12 Oct 2010
Despite graduating with a mechanical engineering degree, Colin McKnight is now working on electronics and software systems at Jaguar Land Rover. He explains why it's the engineering approach that's important once you hit the workplace, not the discipline
Name: Colin McKnight
Location: Coventry, UK
Company: Jaguar Land Rover
Job title: Calibration engineer, Diesel Engine Management Systems
Degree: MEng (Hons) Mechanical and Manufacturing Engineering
University: Queen's University Belfast
Graduated: July 2009
What's your day job?
I work for Jaguar Land Rover (JLR), fine-tuning engine temperature management and transmission functions within Engine Management Systems (EMS). I work on V6 and V8 diesel engines found in the Discovery, Range Rover Sport, Range Rover, XF and XJ.
Like all of the functions within EMS, there are a vast number of inputs and variables to control. Many vehicle uses and driving environments have to be considered, and our aim is to ensure that performance, durability, robustness and safety are maximised in all cases. This involves testing and data analysis, both in prototype vehicles and through bench simulation.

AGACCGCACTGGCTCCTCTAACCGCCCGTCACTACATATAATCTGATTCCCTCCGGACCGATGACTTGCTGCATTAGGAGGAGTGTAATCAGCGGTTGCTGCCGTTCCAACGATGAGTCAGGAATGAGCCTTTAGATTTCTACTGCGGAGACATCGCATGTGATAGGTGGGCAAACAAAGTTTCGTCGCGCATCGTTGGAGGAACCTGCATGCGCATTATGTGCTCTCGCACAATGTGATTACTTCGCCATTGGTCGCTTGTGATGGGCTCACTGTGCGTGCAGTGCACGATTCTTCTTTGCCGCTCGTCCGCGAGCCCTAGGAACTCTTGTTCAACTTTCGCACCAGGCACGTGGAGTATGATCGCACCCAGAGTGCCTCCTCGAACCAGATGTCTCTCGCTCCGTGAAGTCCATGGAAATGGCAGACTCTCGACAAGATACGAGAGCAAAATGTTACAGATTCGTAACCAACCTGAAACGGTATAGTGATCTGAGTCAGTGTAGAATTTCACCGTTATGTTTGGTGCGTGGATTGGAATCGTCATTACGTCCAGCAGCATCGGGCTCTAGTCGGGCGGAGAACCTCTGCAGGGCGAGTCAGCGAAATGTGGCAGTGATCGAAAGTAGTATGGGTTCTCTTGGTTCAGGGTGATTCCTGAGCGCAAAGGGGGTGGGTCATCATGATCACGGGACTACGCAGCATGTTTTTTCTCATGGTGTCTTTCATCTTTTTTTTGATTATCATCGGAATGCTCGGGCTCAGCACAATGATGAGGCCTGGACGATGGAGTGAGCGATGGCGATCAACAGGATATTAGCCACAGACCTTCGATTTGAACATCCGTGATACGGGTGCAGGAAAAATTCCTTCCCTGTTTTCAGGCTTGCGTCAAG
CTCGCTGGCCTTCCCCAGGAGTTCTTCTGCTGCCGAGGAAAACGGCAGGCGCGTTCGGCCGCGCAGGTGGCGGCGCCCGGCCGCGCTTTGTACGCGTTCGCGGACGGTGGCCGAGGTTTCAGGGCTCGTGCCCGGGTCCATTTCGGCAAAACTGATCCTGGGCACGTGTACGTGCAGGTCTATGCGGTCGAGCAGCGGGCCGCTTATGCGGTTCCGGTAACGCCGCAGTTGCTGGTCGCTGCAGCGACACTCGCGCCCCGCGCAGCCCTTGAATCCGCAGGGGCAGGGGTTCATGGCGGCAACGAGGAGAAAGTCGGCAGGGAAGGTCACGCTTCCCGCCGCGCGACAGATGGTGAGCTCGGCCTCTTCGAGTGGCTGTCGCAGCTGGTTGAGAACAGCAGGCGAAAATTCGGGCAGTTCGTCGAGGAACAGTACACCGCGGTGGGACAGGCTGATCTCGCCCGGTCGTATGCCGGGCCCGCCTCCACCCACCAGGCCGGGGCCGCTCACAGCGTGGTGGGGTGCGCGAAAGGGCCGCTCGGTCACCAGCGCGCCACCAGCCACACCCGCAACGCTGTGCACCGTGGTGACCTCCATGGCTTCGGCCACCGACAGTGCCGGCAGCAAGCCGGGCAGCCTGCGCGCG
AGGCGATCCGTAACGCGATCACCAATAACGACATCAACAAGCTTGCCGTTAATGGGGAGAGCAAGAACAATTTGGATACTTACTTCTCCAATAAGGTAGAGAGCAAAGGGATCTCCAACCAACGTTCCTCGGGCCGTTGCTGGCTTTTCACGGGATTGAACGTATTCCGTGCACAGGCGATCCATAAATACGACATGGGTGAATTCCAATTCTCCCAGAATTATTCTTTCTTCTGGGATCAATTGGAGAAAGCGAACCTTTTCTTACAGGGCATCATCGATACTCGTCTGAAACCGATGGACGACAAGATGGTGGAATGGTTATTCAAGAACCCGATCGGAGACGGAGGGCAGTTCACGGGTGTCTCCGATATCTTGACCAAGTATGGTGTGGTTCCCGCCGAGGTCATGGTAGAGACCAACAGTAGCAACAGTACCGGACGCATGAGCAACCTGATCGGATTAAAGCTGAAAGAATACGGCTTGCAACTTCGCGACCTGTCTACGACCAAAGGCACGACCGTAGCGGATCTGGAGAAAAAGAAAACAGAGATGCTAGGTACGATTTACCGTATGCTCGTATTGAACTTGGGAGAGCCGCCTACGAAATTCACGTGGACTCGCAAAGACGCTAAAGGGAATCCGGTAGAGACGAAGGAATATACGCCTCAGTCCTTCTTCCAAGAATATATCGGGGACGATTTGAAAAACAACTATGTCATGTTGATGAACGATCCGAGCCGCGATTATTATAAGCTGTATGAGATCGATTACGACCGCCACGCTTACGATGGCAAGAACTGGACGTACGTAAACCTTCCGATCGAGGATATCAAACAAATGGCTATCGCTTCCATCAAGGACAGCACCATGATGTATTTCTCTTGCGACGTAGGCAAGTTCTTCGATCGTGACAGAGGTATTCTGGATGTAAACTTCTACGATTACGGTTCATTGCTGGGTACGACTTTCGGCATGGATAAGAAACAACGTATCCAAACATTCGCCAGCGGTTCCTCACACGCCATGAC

I'm currently using prototype vehicles for cars that won't reach the public for another two to three years. The bench simulation uses a real EMS module, connected to real engine actuators (such as fuel injectors, EGR valves) and computer-modelled inputs that replace the engine sensors (such as air flow, temperature). The computer has a user interface like a car dashboard which allows us to model all the usual driver inputs. We can even decide on external factors, such as ambient conditions.
What do you enjoy most about your role?
I love getting into the technical details of how the software functions, developing solutions and improving performance. Despite minimal coverage of systems and control material during my mechanical engineering degree, I'm able to succeed in the role because of the analytical and methodical engineering approach I learned at uni.
Hopping into high performance, luxury cars with my laptop to validate my solutions on road and track makes it even better!